FOXSI may reveal why Sun’s corona is so hot

Small explosions called “nanoflares” may explain why parts of the Sun’s corona can reach tens of millions of degrees.
By | Published: October 10, 2017 | Last updated on May 18, 2023

Shown here in X-rays, the Sun’s surface bubbles with activity as solar flares burst forth, spewing fountains of plasma outward.


You have probably heard of solar flares before. These bright eruptions from the Sun’s surface are triggered when knotted magnetic field lines within the Sun suddenly snap and reconnect, accelerating fireballs of plasma outward to distances up to 35 times the diameter of the Earth.

But have you ever heard of nanoflares?

In a study published yesterday in Nature Astronomy, a team of researchers led by Shin-nosuke Ishikawa of the Japan Aerospace Exploration Agency (JAXA) presented evidence that relatively small explosions called “nanoflares” may be responsible for the mysteriously extreme temperatures found in the Sun’s corona.

The solar corona — the outermost layer of hazy plasma surrounding the Sun that can be viewed during a total solar eclipse — has baffled astronomers for nearly 150 years. While the Sun’s surface only reaches around 5,500 kelvins, the corona can reach staggering temperatures of several million kelvins (1 million kelvins = 1.8 million Fahrenheit).


During a total solar eclipse, the Sun’s corona becomes visible to the naked eye. Nearly 1,000 times hotter than the surface of the Sun, the extreme temperature of the solar corona is a long-standing mystery.

Dr. Juerg Alean/Science Photo Library

In order to make their observations, the scientists launched a rocket called the Focusing Optics X-ray Solar Imager (FOXSI) into space for 15 minutes so that seven X-ray telescopes could observe the Sun. The observations captured high-energy light from one region of the Sun that corresponded to temperatures of over 10 million kelvins.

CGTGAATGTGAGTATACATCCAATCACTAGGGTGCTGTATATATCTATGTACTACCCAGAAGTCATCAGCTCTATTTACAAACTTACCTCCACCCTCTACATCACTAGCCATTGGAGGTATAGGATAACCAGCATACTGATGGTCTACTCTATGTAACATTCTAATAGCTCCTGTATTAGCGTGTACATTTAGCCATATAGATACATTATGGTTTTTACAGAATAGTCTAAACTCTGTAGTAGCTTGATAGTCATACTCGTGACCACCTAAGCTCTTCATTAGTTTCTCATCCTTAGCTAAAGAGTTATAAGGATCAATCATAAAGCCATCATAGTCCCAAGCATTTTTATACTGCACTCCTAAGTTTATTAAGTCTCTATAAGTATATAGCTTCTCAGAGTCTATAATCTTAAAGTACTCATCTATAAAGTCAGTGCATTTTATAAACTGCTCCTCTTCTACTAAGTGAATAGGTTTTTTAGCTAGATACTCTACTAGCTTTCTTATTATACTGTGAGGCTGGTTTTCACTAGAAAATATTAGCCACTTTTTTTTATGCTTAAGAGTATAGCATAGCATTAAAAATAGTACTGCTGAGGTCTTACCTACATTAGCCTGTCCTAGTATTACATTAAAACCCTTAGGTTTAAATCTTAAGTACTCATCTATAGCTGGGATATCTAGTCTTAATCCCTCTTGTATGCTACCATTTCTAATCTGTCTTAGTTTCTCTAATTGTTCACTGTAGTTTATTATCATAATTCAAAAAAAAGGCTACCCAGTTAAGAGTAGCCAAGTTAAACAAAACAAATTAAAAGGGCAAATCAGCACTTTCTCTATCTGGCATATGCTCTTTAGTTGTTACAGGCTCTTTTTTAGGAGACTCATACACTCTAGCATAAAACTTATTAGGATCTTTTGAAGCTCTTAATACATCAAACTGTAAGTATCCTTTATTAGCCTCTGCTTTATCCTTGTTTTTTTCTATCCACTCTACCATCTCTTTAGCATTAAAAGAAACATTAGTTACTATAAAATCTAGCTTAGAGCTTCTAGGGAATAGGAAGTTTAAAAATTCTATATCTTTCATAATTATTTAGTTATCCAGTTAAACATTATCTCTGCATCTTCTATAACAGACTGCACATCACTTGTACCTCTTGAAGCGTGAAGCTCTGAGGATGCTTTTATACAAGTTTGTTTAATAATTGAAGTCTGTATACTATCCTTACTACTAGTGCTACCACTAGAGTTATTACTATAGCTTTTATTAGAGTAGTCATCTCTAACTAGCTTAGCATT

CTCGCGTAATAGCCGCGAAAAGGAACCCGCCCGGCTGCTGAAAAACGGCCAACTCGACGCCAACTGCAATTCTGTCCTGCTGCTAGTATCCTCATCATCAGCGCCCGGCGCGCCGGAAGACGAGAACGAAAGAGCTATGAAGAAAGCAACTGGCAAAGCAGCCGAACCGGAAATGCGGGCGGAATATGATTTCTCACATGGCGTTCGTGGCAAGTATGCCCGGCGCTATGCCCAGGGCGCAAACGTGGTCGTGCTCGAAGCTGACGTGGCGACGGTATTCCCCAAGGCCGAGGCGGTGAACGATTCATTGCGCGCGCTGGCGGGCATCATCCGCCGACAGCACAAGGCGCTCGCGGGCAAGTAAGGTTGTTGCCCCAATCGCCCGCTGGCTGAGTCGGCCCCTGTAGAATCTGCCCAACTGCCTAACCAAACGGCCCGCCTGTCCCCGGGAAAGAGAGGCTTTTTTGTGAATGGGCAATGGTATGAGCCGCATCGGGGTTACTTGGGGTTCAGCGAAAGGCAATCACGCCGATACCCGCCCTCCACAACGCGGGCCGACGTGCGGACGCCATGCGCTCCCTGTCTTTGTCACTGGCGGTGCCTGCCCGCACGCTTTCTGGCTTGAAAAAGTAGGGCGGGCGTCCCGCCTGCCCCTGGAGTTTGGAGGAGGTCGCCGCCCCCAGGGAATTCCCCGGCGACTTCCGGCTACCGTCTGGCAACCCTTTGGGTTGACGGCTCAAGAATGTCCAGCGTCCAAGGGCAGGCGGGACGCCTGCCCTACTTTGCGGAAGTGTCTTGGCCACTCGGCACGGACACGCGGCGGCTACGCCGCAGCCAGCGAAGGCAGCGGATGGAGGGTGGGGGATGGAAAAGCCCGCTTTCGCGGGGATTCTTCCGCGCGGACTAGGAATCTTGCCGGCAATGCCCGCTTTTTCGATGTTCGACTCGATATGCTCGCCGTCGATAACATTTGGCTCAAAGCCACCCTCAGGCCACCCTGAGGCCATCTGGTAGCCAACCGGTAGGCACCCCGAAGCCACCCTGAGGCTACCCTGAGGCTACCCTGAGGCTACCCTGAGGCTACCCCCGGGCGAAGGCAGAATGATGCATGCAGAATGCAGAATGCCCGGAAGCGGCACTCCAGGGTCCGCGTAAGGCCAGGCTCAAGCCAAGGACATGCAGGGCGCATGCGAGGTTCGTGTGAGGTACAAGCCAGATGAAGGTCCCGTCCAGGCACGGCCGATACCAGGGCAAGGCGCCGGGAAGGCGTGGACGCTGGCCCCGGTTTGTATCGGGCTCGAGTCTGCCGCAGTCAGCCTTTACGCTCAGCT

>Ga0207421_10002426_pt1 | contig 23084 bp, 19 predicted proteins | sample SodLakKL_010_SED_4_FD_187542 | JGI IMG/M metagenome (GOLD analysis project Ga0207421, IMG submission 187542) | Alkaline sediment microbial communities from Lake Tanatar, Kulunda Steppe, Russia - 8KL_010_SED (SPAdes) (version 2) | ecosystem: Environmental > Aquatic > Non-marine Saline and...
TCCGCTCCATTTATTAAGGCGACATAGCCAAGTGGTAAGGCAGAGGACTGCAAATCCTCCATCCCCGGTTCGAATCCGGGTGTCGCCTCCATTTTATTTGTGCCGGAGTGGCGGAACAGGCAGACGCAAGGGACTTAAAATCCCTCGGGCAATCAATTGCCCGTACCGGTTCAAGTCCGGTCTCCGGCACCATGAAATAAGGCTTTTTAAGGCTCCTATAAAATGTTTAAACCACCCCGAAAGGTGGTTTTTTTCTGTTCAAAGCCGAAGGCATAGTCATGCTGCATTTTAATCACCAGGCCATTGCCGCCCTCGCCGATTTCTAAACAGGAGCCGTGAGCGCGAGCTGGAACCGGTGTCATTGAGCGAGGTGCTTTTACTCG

Most interestingly, this region contained no obvious (full-size) solar flares, meaning they could not be responsible for the sweltering heat. Furthermore, if the coronal heat source were uniform and constant, as some alternative theories suggest, the plasma would not reach these tremendous temperatures.

To account for the concentrated and powerful coronal heating they did observe, the team proposed a mechanism whereby many small, intense nanoflares crop up and dissipate quickly, creating pockets of extremely hot plasma. Unfortunately, detecting these relatively faint nanoflares is exceptionally challenging and beyond our current capabilities.

The researchers hope that the next FOXSI flight, slated for August 2018, will hint at more dense, hot pockets of plasma within the Sun’s corona, strengthening the case for nanoflare heating. In the meantime, the team is focused on incorporating nanoflares into coronal models, hopefully bringing theory in line with observation.